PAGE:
The state of the art of comparative research in the area of trusts

Research output: Chapter in Book/Report/Conference proceedingChapter (peer-reviewed)peer-review

Abstract / Description of output

Trusts probably represent the instrument common lawyers have always been most proud of, frequently referring to it as their greatest achievement and their most original creation. Equally, trusts are probably the legal creation of which civil lawyers have been most ‘envious’. It is therefore not surprising that trusts have been the subject of comparative studies at least since the point in time from which comparative law is regarded as having established itself as an autonomous discipline. This chapter seeks to explore how comparative research, in common law, civil law and mixed legal jurisdictions, has engaged with the study of trusts and what the scope, the purposes and the methodological approaches of the enquiry have been. In doing so, it attempts to shed light on the achievements as well as on the shortcomings of the research in this field. It will argue that while comparative studies have gone a long way towards aiding the understanding of trusts, there is more to be done in an area of the law still fraught with some misconceptions and which holds an enormous potential for further development.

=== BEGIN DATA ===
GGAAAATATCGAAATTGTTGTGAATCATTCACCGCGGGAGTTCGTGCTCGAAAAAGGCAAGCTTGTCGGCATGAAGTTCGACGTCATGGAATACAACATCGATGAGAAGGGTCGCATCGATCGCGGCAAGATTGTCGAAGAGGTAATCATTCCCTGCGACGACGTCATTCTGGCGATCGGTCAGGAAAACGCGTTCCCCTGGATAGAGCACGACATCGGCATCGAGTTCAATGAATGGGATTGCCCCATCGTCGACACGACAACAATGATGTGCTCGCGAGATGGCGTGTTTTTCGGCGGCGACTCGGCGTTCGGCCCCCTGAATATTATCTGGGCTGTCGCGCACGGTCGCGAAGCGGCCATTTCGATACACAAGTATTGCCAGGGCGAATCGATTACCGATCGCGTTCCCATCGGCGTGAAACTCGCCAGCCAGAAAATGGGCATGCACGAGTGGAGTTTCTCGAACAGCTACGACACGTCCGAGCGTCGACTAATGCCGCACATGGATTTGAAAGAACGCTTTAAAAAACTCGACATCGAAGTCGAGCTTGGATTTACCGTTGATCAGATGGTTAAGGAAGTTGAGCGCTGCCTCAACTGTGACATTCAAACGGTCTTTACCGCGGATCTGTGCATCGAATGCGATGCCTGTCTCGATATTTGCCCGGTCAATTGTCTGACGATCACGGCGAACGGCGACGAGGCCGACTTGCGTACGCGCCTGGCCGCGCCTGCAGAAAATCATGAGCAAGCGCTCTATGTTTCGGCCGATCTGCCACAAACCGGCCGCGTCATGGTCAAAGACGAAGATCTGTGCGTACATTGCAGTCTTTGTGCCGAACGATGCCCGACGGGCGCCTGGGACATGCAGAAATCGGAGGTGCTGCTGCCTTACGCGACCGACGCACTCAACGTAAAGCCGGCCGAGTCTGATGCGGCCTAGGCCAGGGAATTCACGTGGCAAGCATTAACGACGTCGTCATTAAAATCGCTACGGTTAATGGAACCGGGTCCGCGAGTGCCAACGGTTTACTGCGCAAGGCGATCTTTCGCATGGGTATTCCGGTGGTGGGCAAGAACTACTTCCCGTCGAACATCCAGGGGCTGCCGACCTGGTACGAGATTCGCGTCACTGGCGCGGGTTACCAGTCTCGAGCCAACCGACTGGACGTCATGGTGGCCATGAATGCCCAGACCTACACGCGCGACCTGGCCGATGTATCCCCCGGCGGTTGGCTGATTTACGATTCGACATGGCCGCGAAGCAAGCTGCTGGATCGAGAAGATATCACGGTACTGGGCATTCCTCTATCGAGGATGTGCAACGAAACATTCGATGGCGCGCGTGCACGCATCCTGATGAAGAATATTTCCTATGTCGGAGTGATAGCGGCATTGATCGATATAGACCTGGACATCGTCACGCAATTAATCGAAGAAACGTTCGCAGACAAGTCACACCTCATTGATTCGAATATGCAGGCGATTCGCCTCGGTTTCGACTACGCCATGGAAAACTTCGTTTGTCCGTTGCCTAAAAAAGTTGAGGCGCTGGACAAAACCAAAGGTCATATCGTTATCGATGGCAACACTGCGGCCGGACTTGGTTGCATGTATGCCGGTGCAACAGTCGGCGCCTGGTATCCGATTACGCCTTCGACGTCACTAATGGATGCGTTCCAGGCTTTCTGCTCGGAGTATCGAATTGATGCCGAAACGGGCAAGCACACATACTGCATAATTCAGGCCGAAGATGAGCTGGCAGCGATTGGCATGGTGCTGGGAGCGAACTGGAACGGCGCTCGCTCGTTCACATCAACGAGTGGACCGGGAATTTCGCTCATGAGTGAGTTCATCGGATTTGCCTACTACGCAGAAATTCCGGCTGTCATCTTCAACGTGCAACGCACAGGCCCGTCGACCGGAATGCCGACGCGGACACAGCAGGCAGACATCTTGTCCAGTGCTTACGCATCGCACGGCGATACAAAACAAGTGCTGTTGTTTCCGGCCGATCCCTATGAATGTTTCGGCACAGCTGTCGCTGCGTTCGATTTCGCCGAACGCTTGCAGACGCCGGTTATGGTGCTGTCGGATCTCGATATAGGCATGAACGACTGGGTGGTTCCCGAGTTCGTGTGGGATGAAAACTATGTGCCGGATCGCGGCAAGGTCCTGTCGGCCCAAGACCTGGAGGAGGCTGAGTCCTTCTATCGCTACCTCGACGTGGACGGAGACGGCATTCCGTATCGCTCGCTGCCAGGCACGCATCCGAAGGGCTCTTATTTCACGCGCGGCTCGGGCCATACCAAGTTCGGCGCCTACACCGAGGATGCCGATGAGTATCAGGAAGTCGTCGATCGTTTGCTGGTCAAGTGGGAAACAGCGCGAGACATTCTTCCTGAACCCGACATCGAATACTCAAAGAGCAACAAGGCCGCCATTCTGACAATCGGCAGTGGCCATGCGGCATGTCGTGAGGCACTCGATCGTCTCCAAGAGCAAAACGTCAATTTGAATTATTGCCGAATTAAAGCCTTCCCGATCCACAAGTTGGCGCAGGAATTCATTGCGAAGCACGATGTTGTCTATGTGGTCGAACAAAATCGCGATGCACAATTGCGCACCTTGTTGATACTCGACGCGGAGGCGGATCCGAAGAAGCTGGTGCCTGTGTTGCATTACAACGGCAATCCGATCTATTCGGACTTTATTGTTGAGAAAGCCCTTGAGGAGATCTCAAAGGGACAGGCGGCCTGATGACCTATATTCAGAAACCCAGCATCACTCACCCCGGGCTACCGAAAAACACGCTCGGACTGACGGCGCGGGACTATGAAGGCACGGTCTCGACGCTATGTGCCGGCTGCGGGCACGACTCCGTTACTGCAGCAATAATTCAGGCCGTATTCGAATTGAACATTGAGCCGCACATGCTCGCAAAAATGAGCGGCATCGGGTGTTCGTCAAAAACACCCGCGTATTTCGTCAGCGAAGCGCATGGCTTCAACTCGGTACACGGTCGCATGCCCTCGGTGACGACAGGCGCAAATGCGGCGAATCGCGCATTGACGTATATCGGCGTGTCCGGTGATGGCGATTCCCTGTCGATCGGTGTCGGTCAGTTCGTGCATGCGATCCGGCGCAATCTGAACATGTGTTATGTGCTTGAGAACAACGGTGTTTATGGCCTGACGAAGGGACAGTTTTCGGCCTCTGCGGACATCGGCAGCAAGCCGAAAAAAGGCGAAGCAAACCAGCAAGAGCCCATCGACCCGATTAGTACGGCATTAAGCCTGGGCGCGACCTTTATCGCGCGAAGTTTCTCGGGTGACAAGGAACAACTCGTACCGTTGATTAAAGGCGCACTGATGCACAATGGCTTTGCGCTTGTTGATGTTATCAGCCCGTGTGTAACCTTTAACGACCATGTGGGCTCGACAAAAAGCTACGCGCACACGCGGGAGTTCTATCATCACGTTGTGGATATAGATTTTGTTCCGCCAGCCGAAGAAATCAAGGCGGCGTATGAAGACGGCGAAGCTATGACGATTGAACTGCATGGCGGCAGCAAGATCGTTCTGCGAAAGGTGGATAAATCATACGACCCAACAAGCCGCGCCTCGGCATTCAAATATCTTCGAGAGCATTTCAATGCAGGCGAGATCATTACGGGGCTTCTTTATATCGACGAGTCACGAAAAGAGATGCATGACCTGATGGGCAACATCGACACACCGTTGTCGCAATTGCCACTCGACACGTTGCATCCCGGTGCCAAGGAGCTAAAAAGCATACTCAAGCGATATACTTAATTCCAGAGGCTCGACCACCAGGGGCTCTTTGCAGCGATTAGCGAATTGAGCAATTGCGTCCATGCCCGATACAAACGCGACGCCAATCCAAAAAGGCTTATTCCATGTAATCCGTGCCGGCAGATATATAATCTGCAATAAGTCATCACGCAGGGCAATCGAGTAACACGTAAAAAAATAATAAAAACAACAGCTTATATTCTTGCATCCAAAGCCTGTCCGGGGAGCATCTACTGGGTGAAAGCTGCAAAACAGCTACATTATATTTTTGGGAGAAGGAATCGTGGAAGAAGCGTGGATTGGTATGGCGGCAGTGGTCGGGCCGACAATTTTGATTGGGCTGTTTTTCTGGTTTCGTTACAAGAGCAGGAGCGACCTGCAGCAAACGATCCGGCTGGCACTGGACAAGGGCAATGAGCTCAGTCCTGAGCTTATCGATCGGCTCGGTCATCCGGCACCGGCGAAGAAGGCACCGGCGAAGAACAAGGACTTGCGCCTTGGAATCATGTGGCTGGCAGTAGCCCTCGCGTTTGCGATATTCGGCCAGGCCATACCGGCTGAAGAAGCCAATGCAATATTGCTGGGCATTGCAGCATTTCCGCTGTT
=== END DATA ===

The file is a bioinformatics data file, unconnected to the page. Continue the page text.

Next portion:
Original languageEnglish
Title of host publicationComparative Property Law
Subtitle of host publicationGlobal Perspectives
EditorsMichele Graziadei, Lionel Smith
PublisherEdward Elgar Publishing
Number of pages29
ISBN (Electronic)9781785369162
ISBN (Print)9781848447578, 9781786434371
Publication statusPublished - 27 Jan 2017

Publication series

NameResearch Handbooks in Comparative Law series


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